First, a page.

For once, Bono’s not acting the least bit heavy-handed, and it’s good to see him that way. But, let’s not forget, he’s going to make up for it on that all-star remake of “What’s Going On.” -AH

Usher - U Remind Me
     (**½)  Usher and the Jimmy Stewart character from Vertigo have something in common - they both try to replace some girl from their past with a döppelganger. That’s a look-alike or “double,” for those of you who have never taken Intro to Film. In Usher’s case, he comes across a hottie at the shopping mall, hits on her during the course of their escalator ride and tells her in the middle of the food court that she reminds him of an Usher ex who “was sexin’ everyone but me.”
     The döppelganger doesn’t take the comparison kindly, especially once Usher delivers the above line while humping a telephone pole. But yeah, as you can imagine, they get out of the mall eventually, and he follows her back to her apartment. Where she finally agrees to make up for her counterpart’s lack of good sexin’. And, wouldn’t you know it, just as Usher is crawling in the fire escape window, there’s another Usher coming out the front door downstairs. And this Usher likes to dance on the street in front of apocalyptic-looking sunsets.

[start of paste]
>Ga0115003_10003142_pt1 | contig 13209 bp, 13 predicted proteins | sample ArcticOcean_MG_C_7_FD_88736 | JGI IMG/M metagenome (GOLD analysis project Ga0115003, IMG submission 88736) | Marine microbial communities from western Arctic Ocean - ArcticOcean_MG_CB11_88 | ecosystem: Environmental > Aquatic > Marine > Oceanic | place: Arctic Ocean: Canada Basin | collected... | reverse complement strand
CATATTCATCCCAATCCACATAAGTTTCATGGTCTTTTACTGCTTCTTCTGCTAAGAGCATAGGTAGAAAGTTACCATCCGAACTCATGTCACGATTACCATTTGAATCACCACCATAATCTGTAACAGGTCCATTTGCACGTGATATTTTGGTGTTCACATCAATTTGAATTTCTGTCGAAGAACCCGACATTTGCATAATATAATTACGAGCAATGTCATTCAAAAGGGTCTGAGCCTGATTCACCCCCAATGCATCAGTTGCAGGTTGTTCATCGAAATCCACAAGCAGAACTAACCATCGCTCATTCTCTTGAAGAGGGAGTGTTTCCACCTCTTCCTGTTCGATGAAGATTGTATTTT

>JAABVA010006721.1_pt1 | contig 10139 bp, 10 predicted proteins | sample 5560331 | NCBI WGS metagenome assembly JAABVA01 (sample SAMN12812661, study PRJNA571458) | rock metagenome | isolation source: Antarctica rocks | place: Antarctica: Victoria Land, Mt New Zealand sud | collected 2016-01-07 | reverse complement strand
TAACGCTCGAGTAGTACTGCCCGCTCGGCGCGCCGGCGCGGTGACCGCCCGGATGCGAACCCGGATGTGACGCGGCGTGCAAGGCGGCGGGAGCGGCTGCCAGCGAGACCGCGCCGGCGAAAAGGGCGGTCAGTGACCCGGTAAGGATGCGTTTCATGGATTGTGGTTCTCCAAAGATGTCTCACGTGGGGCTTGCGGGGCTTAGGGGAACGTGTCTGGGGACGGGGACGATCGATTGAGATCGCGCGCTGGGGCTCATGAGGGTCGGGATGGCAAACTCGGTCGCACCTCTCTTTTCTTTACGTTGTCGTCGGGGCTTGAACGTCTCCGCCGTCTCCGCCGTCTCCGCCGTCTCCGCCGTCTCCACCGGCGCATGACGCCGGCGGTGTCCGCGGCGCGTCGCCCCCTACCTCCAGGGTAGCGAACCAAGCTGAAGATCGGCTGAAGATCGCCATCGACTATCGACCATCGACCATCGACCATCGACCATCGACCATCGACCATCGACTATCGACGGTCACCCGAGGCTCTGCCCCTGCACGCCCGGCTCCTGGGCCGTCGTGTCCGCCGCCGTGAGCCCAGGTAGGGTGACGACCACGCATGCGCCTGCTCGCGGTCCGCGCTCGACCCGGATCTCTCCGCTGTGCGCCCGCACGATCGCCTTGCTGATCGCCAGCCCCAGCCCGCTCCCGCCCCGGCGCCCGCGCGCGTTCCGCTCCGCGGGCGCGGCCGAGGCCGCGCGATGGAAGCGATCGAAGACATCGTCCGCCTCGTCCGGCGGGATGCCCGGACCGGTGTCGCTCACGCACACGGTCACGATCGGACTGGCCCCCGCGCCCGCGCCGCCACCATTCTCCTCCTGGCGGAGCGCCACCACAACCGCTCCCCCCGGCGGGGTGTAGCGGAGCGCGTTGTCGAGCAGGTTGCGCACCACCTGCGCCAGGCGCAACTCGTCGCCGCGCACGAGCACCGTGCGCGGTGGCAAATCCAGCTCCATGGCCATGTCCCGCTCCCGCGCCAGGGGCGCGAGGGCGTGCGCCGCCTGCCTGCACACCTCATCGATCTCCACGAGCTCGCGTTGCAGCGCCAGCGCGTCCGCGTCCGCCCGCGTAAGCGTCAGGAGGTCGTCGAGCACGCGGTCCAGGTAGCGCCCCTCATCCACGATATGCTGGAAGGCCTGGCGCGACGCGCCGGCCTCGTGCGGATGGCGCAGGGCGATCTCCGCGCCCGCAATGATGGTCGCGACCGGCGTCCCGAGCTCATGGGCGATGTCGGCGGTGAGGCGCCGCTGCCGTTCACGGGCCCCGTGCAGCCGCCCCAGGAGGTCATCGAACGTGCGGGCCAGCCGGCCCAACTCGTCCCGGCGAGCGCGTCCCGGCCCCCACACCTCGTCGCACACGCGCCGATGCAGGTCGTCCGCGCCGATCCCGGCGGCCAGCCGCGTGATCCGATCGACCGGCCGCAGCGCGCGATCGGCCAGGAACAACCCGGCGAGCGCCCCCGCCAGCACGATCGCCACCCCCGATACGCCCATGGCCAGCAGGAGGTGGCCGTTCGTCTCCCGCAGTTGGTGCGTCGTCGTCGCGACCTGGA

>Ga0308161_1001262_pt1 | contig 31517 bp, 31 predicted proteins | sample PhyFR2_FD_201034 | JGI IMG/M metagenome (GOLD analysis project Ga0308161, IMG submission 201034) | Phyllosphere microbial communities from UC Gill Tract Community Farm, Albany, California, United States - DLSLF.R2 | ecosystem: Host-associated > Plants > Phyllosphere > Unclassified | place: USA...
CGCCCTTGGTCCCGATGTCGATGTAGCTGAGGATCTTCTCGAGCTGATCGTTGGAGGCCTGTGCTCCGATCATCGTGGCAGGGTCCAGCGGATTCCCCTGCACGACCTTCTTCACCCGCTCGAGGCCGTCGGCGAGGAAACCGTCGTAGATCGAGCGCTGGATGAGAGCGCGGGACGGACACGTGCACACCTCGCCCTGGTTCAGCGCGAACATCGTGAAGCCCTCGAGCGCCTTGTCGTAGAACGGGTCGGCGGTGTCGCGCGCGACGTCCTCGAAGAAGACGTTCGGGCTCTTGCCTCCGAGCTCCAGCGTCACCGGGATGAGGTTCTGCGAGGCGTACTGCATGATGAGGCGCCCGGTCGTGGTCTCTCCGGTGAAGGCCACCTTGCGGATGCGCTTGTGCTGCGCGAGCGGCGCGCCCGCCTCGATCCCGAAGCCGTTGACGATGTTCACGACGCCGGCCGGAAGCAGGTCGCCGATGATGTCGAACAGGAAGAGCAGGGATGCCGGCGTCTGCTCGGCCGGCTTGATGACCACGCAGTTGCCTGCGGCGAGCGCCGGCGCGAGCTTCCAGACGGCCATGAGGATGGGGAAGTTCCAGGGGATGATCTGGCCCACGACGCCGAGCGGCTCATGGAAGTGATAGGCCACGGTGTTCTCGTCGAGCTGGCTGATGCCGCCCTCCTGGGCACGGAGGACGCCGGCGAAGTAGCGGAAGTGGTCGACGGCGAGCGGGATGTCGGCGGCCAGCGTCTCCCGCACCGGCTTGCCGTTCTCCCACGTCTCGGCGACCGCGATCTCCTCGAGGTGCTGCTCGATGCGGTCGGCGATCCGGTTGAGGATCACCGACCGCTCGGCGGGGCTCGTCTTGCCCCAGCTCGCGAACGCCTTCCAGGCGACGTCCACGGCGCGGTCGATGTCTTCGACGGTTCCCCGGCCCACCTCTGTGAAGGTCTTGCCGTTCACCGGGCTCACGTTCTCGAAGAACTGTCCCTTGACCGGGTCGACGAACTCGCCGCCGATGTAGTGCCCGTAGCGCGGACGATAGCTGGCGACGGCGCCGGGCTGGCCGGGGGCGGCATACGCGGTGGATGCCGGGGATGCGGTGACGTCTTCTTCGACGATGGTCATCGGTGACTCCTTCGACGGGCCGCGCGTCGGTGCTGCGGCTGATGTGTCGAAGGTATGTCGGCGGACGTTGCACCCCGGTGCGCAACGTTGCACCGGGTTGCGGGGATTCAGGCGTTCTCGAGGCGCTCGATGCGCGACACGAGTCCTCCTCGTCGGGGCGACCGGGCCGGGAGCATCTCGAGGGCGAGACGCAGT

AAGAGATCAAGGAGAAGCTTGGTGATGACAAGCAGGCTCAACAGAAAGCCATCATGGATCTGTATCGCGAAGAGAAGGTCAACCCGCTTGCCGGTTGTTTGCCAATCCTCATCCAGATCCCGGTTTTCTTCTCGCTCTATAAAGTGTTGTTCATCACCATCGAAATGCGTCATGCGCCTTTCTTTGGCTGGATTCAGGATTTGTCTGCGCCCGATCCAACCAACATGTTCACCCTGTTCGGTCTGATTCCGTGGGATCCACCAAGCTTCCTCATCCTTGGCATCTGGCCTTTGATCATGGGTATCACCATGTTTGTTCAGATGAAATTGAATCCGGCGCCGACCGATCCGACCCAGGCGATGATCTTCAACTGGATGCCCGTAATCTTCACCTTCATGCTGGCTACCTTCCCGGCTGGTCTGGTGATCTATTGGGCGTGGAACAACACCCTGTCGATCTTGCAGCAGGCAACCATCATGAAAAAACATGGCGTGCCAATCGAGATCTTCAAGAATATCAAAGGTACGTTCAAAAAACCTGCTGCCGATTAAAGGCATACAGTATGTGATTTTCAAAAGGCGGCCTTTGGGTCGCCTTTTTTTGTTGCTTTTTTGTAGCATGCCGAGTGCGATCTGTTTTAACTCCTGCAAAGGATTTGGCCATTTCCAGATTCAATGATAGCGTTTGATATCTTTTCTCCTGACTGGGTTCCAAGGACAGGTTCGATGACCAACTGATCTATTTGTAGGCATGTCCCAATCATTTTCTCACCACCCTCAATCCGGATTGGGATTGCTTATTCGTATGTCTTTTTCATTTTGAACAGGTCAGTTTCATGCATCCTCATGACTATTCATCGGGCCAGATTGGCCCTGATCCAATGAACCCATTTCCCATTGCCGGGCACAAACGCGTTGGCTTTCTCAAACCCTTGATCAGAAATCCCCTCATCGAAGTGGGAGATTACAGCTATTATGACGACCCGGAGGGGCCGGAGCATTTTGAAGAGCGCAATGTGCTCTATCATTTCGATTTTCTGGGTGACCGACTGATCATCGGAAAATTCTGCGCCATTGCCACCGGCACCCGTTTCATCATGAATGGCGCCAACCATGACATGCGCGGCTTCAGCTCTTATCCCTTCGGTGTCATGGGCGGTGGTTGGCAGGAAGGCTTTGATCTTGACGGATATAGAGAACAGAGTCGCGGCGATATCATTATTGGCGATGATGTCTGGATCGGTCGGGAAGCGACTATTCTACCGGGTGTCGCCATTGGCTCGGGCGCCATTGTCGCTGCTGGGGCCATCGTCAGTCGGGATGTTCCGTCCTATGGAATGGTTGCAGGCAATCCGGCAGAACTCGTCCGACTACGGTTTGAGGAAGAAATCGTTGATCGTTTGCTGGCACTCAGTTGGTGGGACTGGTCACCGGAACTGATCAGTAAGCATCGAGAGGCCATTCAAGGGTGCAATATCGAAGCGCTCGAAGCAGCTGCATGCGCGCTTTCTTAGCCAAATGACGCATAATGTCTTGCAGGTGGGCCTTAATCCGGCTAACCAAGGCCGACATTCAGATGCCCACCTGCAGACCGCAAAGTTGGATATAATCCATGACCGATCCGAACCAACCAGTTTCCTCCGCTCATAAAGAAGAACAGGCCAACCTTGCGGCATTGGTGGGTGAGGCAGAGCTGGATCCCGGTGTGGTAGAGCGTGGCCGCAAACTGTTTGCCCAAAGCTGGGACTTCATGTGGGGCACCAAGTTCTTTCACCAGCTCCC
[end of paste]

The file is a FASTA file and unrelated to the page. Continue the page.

It’s a David Meyers video, so anything goes. And, for the most part, “U Remind Me” is a good video, though it’s unclear whether the chick Usher reconciles with at the end is the original non-sexer or the döppelganger. But, I mean, if there’s two identical hotties and two Ushers running around, you’d think they’d just solve the problem by having one massive, mirror-image four-way. -AH

The B-52’s - Roam (1990)
     (**)  One of the biggest laughs I’ve gotten at Six Flags-St. Louis in the recent past was seeing a demure young woman in the “Bugs Bunny Rockin’ Road Show” sing “Roam,” classical-voice-style, to a pissed-off guy in a Daffy Duck suit, to cheer him up. A couple other of the biggest laughs were, a) seeing the Daffy-suit guy sing Smash Mouth’s “All Star” and, b) seeing the Bugs-suit guy rap a verse from “Miami.” It was a comedically rich show, to be certain.